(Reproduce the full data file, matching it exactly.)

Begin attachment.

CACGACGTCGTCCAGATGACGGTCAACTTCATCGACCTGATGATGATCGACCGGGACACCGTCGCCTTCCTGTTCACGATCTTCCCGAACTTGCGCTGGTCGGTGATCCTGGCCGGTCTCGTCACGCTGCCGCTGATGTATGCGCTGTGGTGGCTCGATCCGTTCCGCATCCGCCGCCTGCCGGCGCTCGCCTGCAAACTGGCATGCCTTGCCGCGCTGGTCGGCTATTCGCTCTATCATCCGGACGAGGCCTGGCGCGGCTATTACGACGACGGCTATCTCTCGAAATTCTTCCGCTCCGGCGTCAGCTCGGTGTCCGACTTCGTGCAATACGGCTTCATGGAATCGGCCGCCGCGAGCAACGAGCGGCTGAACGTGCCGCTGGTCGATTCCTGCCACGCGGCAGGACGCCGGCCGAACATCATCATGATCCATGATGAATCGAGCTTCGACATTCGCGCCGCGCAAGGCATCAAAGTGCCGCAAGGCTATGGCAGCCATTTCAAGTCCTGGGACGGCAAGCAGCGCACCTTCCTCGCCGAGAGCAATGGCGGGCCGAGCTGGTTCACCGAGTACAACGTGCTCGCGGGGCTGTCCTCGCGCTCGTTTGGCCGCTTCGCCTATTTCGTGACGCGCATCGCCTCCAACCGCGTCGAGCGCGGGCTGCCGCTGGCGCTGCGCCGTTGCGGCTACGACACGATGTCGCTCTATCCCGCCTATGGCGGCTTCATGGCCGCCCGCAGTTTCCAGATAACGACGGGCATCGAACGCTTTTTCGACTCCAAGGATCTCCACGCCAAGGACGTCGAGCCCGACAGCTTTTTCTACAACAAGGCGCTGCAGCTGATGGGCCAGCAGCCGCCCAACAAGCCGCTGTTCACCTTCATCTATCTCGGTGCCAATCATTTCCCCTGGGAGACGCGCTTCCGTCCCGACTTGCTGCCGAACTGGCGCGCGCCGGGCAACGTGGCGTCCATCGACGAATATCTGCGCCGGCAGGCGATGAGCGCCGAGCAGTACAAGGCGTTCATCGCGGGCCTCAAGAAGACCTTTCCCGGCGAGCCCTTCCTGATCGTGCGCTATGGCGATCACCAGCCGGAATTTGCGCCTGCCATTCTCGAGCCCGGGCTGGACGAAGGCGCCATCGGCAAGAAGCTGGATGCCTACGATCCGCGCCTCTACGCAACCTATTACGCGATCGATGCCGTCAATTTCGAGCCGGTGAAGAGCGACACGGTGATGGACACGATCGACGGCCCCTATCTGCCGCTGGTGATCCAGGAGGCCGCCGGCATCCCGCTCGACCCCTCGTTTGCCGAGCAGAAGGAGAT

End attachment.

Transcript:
CACGACGTCGTCCAGATGACGGTCAACTTCATCGACCTGATGATGATCGACCGGGACACCGTCGCCTTCCTGTTCACGATCTTCCCGAACTTGCGCTGGTCGGTGATCCTGGCCGGTCTCGTCACGCTGCCGCTGATGTATGCGCTGTGGTGGCTCGATCCGTTCCGCATCCGCCGCCTGCCGGCGCTCGCCTGCAAACTGGCATGCCTTGCCGCGCTGGTCGGCTATTCGCTCTATCATCCGGACGAGGCCTGGCGCGGCTATTACGACGACGGCTATCTCTCGAAATTCTTCCGCTCCGGCGTCAGCTCGGTGTCCGACTTCGTGCAATACGGCTTCATGGAATCGGCCGCCGCGAGCAACGAGCGGCTGAACGTGCCGCTGGTCGATTCCTGCCACGCGGCAGGACGCCGGCCGAACATCATCATGATCCATGATGAATCGAGCTTCGACATTCGCGCCGCGCAAGGCATCAAAGTGCCGCAAGGCTATGGCAGCCATTTCAAGTCCTGGGACGGCAAGCAGCGCACCTTCCTCGCCGAGAGCAATGGCGGGCCGAGCTGGTTCACCGAGTACAACGTGCTCGCGGGGCTGTCCTCGCGCTCGTTTGGCCGCTTCGCCTATTTCGTGACGCGCATCGCCTCCAACCGCGTCGAGCGCGGGCTGCCGCTGGCGCTGCGCCGTTGCGGCTACGACACGATGTCGCTCTATCCCGCCTATGGCGGCTTCATGGCCGCCCGCAGTTTCCAGATAACGACGGGCATCGAACGCTTTTTCGACTCCAAGGATCTCCACGCCAAGGACGTCGAGCCCGACAGCTTTTTCTACAACAAGGCGCTGCAGCTGATGGGCCAGCAGCCGCCCAACAAGCCGCTGTTCACCTTCATCTATCTCGGTGCCAATCATTTCCCCTGGGAGACGCGCTTCCGTCCCGACTTGCTGCCGAACTGGCGCGCGCCGGGCAACGTGGCGTCCATCGACGAATATCTGCGCCGGCAGGCGATGAGCGCCGAGCAGTACAAGGCGTTCATCGCGGGCCTCAAGAAGACCTTTCCCGGCGAGCCCTTCCTGATCGTGCGCTATGGCGATCACCAGCCGGAATTTGCGCCTGCCATTCTCGAGCCCGGGCTGGACGAAGGCGCCATCGGCAAGAAGCTGGATGCCTACGATCCGCGCCTCTACGCAACCTATTACGCGATCGATGCCGTCAATTTCGAGCCGGTGAAGAGCGACACGGTGATGGACACGATCGACGGCCCCTATCTGCCGCTGGTGATCCAGGAGGCCGCCGGCATCCCGCTCGACCCCTCGTTTGCCGAGCAGAAGGAGAT